Every morning, I would commute to the slum from the small studio apartment I was renting in Bandra – a neighborhood of Mumbai that looked like an Indian version of Brooklyn. Walking through the muddy streets of Dharavi in the morning was my favorite part of the day. I would go past old-fashioned barbershops, colorful temples, large veg stalls, and shabby restaurants. I would look at the cats gathering around the lady who sold fish, at the chicken in cages that were about to get cooked, and at the goats wandering around the streets. But what I loved the most was observing people as they were getting ready for their day. A lot of them were staring back at me: some looked amused, most of them looked intrigued. Occasionally, a man would come and ask me where I was from and what my name was. After a small chat, I would go on walking through the streets, breathing in the smell of incense and soap mixed with fresh meat, sewage and pollution.

The doorway of a house on Francois' commute to work

To reach my former office in Paris, I used to cross the Champs-Elysées walking along kiosks and luxury boutiques. In Dharavi, I had to walk behind a Hindu temple and a public washroom, and climb my way up the stairs to one of our community center. From there, I would work on my laptop, while the students on our Youth Empowerment program were studying in the next room. There were girls and boys, Muslims and Hindus, teenagers and housewives…all in the same classroom with one objective: learning as much as possible to get better life opportunities. And as they walked out of their morning English class, they would always greet me with a very sweet “Bye sir” that made me feel 10 years older.

While I used to spend 10€ on a salad for lunch in Paris, in Dharavi I would spend less than 30 cents buying delicious dosas (rice pancakes) with chutney from an Indian guy who spoke incredibly good English. I would share this with two of my adorable colleagues, in charge of the community center, who would bring chapattis and spicy veg from home. Then, after some chai, we would go back to work carefully seated under the fans.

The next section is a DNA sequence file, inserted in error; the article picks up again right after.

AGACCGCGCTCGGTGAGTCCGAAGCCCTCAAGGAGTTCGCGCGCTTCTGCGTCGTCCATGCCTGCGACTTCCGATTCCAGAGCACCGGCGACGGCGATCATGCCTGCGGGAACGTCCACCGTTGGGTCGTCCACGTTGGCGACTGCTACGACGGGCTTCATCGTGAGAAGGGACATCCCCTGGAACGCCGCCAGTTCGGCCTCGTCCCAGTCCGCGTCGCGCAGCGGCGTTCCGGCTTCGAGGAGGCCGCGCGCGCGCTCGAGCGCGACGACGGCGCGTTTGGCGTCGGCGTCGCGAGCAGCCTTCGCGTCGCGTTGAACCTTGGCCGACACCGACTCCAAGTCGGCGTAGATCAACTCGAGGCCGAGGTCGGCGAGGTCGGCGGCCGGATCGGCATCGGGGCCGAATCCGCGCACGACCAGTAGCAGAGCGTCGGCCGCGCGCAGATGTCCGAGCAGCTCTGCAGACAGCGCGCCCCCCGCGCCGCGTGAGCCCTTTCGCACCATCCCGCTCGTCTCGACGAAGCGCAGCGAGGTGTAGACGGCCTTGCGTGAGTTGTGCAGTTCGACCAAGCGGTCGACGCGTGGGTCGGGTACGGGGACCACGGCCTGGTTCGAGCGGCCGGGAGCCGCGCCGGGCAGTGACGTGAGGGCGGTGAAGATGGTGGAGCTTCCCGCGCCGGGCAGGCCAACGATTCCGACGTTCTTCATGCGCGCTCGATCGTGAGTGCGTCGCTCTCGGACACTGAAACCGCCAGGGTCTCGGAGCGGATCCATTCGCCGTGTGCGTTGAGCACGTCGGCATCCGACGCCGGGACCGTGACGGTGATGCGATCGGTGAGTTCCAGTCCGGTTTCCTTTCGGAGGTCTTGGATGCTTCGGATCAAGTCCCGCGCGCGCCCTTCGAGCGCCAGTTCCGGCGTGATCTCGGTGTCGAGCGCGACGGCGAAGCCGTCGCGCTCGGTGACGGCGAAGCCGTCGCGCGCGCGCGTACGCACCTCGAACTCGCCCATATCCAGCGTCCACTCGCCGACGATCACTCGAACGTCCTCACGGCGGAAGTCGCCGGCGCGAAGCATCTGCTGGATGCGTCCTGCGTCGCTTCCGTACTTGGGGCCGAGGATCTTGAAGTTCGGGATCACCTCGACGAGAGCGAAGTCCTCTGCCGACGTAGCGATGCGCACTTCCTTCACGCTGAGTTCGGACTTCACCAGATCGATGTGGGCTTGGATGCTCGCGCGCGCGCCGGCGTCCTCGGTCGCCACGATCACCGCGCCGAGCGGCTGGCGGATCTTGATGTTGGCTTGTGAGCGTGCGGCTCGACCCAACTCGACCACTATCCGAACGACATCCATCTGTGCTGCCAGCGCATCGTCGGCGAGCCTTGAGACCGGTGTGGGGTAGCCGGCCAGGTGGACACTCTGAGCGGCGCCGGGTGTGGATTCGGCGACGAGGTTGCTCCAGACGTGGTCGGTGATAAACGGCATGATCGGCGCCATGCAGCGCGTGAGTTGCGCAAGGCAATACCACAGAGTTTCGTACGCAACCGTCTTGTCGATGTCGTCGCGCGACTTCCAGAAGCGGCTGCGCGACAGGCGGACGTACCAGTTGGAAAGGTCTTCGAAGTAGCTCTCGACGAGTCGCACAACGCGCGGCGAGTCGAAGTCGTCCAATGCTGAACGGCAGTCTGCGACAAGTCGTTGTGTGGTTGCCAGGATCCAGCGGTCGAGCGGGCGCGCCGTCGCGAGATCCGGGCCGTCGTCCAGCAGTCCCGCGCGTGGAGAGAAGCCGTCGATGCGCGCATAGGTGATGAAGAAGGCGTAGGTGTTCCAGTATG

Royal City School

Every other week or so, I tried to make time to go the Royal City School, an institution based in the northern part of Dharavi, that Reality Gives supported by training 16 teachers. There, I would sit and talk with the school support program director. We would discuss upcoming events at the school, teachers and children’s attendance, but also her passion for Alexandre Dumas. Quite often, a small child would pop his/her head in the office, smile at us, and run back in the corridor with a backpack twice his/her size. All the students wore school uniforms and looked incredibly cute. They were full of energy and actually needed to be as the school curriculum included the study of no less than three languages (Hindi, English and Marathi). After a last glance at the painted classrooms, I would leave the school and take a rickshaw home. On my way back to Bandra, I couldn’t stop smiling at the view of Mahim Bay and at the thought of what I had seen and experienced during the day. The pollution, the traffic, the noise…nothing could ruin this moment. Dharavi was a place of hope. And working there was truly incredible.

Monday 7 September 2015

Reality Volunteers - "I learn a lot from the kids – probably more than I teach them"

After studying at the Yoga Institute in Mumbai, Shraddha became a teacher and has been inspiring apprentice yogis for over 2 years now. She recently decided to share her wisdom with young beneficiaries from Dharavi through weekly yoga classes in one of our community centres. After one of those classes, we sat down to discuss her job, her new students and what yoga can bring to your life.

What do you like most about your job?